Lord Grade: Veteran executive has held top-level posts across broadcast media
Since the mid-1980s, the 79-year-old has served as controller of BBC One, chief executive of Channel 4, chairman of the BBC and executive chairman of ITV plc.
His father was the theatrical agent, Leslie Grade, and his uncles were the influential impresarios Lew Grade and Bernard Delfont.
Lord Grade was educated at the fee-paying Stowe School in Buckinghamshire.
After a short stint at the Daily Mirror as a sports columnist in the 1960s, he moved into the theatrical business and worked for London Management & Representation.
Comedy duo Morecambe and Wise and TV presenter Larry Grayson were among his early clients.
Lord Grade entered the television industry in 1973 when he joined London Weekend Television, the ITV network franchise holder for the Greater London area.
He joined the BBC in the summer of 1984 and was made controller of BBC One later that year, before going on to other senior positions at the UK’s major broadcasters.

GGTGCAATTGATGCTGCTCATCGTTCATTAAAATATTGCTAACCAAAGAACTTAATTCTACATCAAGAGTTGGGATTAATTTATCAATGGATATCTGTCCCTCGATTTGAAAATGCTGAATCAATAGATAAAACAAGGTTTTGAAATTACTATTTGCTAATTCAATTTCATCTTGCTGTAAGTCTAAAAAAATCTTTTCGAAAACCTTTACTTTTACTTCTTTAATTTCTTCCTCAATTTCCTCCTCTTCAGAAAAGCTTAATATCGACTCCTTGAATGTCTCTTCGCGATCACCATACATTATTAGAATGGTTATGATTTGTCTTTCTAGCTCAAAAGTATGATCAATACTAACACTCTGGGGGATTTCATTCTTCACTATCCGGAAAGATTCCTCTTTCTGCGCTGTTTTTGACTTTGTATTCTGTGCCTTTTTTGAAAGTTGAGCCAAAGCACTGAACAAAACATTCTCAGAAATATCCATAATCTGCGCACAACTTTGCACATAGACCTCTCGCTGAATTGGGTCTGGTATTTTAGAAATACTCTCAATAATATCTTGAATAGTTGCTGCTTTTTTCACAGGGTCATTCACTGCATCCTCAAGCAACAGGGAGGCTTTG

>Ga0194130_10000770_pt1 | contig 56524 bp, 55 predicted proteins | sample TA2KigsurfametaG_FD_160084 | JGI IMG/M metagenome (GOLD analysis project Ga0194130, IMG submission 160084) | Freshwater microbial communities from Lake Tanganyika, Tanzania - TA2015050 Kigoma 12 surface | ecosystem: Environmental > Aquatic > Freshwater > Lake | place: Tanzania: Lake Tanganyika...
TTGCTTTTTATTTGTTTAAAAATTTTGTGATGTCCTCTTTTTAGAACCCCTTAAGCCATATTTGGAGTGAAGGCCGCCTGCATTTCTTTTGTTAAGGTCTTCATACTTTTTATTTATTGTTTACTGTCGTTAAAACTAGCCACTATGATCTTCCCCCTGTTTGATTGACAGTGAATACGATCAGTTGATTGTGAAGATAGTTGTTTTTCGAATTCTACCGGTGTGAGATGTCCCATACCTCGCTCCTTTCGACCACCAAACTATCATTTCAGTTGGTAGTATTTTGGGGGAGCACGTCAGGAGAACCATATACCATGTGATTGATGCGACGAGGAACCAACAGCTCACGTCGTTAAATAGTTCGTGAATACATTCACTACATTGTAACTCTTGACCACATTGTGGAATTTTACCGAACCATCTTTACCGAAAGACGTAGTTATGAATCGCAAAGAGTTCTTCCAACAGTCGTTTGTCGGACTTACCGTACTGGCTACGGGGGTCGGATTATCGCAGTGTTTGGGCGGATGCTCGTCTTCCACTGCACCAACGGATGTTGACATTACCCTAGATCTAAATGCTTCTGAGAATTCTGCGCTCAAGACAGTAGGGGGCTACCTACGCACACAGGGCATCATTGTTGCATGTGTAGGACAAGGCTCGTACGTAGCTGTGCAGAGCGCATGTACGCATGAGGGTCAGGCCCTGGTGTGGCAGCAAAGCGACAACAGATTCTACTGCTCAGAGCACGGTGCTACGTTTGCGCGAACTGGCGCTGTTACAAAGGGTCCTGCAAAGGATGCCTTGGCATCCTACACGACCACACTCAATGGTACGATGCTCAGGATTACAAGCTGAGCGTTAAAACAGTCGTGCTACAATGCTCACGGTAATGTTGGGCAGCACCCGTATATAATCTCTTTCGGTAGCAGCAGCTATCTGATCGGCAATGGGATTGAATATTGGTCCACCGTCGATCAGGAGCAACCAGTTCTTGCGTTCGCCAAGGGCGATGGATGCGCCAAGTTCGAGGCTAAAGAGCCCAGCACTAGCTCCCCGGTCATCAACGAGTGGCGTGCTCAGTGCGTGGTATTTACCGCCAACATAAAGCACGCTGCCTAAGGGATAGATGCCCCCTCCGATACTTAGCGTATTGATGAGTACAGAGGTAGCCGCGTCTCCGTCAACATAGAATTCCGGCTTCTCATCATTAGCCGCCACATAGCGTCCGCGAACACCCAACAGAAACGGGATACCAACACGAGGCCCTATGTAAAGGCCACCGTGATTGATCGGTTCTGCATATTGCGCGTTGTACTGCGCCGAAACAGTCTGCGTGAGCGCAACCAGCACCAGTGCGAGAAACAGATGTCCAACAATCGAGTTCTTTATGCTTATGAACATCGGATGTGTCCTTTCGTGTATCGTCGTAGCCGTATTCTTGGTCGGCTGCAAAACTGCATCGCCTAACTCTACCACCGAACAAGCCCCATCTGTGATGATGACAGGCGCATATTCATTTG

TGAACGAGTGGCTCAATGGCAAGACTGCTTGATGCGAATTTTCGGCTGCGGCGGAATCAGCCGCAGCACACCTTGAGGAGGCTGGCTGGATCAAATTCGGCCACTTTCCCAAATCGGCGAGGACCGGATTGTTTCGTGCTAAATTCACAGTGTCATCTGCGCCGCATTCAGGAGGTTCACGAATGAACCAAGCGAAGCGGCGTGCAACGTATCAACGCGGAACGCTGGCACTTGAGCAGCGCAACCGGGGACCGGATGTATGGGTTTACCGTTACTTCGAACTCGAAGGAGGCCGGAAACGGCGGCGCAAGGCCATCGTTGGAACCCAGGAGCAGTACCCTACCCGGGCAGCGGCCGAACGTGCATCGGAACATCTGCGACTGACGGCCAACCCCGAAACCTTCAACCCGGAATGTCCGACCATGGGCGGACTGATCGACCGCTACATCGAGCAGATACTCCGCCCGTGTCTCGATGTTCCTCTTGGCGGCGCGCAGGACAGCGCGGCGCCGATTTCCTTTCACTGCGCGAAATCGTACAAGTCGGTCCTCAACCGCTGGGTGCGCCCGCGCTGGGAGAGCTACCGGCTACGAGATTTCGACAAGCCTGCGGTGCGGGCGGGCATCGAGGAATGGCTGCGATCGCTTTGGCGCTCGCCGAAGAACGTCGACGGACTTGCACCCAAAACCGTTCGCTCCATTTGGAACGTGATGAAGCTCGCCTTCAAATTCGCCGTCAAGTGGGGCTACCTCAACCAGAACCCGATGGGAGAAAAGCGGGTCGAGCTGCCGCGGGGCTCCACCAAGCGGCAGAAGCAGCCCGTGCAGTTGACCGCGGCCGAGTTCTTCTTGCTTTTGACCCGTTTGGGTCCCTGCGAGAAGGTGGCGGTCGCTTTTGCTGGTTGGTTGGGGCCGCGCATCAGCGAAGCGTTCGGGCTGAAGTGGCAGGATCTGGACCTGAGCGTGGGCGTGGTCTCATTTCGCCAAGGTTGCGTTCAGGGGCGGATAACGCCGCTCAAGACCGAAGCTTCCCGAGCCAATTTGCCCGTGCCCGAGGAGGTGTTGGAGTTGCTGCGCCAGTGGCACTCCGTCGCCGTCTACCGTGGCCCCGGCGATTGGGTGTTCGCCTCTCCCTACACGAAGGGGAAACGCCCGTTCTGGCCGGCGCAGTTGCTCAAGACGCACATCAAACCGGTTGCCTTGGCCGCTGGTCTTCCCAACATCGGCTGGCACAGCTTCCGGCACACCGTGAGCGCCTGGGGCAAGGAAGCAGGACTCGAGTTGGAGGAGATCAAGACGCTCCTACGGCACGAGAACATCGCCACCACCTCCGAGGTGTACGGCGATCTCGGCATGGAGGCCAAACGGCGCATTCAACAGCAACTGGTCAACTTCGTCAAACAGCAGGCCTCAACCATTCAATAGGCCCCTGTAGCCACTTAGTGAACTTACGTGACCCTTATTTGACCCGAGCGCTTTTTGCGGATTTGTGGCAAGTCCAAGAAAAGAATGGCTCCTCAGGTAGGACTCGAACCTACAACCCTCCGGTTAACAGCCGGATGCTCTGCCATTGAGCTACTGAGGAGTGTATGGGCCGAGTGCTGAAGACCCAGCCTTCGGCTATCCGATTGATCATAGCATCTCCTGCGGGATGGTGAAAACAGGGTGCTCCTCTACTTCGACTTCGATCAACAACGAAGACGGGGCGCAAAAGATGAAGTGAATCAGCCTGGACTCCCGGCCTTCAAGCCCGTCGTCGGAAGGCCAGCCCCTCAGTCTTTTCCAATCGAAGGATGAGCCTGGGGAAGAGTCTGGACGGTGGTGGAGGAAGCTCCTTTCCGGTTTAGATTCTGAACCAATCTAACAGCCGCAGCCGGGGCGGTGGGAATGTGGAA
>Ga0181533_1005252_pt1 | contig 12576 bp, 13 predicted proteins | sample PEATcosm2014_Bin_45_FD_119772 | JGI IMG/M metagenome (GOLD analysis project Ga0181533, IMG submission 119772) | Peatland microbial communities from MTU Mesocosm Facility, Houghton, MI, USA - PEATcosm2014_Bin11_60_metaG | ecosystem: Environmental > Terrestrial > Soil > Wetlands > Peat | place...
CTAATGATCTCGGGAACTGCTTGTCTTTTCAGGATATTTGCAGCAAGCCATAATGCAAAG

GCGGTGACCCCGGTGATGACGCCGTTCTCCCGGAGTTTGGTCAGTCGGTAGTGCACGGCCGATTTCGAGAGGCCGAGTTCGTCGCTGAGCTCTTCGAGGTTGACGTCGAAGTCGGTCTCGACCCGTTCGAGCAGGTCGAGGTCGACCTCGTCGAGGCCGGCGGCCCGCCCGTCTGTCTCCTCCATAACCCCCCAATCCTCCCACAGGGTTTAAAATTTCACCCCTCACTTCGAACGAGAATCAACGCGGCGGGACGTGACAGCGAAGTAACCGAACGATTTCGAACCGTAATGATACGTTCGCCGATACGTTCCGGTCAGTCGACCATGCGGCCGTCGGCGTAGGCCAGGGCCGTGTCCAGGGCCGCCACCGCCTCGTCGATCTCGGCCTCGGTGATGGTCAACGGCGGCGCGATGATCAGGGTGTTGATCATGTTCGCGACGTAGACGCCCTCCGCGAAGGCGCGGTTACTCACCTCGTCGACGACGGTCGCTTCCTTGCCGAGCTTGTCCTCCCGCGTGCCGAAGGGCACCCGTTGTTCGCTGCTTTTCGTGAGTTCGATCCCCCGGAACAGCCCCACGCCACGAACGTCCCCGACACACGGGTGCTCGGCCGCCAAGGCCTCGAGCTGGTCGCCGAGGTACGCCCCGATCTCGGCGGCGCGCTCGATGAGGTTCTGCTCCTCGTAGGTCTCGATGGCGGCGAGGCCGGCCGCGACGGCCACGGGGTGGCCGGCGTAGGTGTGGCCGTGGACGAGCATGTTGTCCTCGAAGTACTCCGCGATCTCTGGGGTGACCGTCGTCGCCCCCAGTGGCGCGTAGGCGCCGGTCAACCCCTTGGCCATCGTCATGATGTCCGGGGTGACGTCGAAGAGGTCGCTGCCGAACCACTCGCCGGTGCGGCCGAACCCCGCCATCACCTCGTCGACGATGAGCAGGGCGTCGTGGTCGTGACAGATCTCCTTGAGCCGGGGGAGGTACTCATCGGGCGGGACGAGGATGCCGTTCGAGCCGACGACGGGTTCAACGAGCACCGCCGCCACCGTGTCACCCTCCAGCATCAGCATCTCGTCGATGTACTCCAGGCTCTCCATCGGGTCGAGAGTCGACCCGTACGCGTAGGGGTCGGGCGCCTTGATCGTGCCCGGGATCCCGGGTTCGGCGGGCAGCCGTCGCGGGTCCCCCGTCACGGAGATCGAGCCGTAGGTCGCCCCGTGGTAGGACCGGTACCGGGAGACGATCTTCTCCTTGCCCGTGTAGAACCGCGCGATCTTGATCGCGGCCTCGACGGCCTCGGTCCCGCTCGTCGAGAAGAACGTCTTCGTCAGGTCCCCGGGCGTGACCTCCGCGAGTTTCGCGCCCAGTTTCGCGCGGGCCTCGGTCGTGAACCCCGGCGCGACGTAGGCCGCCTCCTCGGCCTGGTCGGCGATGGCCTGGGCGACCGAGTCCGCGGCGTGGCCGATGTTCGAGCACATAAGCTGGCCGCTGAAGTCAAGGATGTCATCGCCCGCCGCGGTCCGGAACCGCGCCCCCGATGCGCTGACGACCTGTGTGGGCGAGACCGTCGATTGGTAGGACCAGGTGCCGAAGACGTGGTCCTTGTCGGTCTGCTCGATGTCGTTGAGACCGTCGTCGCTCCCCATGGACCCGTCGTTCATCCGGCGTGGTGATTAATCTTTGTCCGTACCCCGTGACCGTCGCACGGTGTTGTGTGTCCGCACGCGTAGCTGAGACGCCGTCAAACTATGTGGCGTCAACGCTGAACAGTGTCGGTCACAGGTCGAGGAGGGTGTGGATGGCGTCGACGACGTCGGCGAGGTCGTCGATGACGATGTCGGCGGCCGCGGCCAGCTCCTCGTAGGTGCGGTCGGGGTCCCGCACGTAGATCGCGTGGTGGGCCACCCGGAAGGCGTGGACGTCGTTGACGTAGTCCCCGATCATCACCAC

Lord Grade is also co-founder of GradeLinnit, a theatrical production company, and has also served as chairman of Ocado, First Leisure Corporation, Camelot, the Charity Fundraising Regulator and Bradford’s Media Museum.
Elsewhere, he has been a member of the former Press Complaints Commission and a trustee of the Science Museum.
Lord Grade currently sits as a Conservative peer in the House of Lords after being appointed by David Cameron in 2011.
The former media executive, who was chief executive of Channel 4 between 1988 and 1997, has spoken in favour of privatising the broadcaster.
He told the House of Lords Communications and Digital Committee in October that its current remit is a “straitjacket” that needs updating before the broadcaster “succumbs to the inevitable decline”.
In a recent interview with The Daily Telegraph, he also criticised the BBC’s coverage of events such as the Downing Street parties as “gleeful and disrespectful”.
In January, ministers announced they were reopening the recruitment process for the £142,500 three-day-a-week job of Ofcom chair.
It came after former Daily Mail editor, Paul Dacre, withdrew from the race, claiming the civil service had influenced the process because of his right-of-centre “convictions”.
Mr Dacre had reportedly been Boris Johnson’s preferred choice during the initial interviews.
Lord (Charles) Moore, former editor of the Daily Telegraph and Lord Gilbert of Panteg, former deputy chairman of the Conservative Party and life peer, were also previously touted as contenders for the role.
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